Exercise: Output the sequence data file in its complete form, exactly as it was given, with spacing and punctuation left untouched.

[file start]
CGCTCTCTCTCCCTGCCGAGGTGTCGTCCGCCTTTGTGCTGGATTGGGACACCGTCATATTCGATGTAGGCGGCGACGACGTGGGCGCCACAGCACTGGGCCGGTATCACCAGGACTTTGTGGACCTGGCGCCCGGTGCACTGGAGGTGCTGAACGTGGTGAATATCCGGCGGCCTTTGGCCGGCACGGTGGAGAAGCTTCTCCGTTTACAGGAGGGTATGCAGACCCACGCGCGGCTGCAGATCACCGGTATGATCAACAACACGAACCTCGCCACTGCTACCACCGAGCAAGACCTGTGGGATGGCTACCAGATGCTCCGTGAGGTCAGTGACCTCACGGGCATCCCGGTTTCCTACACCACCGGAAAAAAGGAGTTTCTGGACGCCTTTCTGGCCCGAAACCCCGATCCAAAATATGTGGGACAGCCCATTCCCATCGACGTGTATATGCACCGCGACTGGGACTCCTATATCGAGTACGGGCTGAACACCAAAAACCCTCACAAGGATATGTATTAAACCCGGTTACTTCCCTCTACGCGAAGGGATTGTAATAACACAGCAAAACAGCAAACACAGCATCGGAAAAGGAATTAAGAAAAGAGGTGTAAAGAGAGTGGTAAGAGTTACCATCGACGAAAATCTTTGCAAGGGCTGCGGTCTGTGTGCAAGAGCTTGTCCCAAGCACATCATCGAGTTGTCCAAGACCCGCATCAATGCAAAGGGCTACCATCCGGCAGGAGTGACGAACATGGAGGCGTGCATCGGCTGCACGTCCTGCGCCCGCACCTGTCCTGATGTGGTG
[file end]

CGCTCTCTCTCCCTGCCGAGGTGTCGTCCGCCTTTGTGCTGGATTGGGACACCGTCATATTCGATGTAGGCGGCGACGACGTGGGCGCCACAGCACTGGGCCGGTATCACCAGGACTTTGTGGACCTGGCGCCCGGTGCACTGGAGGTGCTGAACGTGGTGAATATCCGGCGGCCTTTGGCCGGCACGGTGGAGAAGCTTCTCCGTTTACAGGAGGGTATGCAGACCCACGCGCGGCTGCAGATCACCGGTATGATCAACAACACGAACCTCGCCACTGCTACCACCGAGCAAGACCTGTGGGATGGCTACCAGATGCTCCGTGAGGTCAGTGACCTCACGGGCATCCCGGTTTCCTACACCACCGGAAAAAAGGAGTTTCTGGACGCCTTTCTGGCCCGAAACCCCGATCCAAAATATGTGGGACAGCCCATTCCCATCGACGTGTATATGCACCGCGACTGGGACTCCTATATCGAGTACGGGCTGAACACCAAAAACCCTCACAAGGATATGTATTAAACCCGGTTACTTCCCTCTACGCGAAGGGATTGTAATAACACAGCAAAACAGCAAACACAGCATCGGAAAAGGAATTAAGAAAAGAGGTGTAAAGAGAGTGGTAAGAGTTACCATCGACGAAAATCTTTGCAAGGGCTGCGGTCTGTGTGCAAGAGCTTGTCCCAAGCACATCATCGAGTTGTCCAAGACCCGCATCAATGCAAAGGGCTACCATCCGGCAGGAGTGACGAACATGGAGGCGTGCATCGGCTGCACGTCCTGCGCCCGCACCTGTCCTGATGTGGTG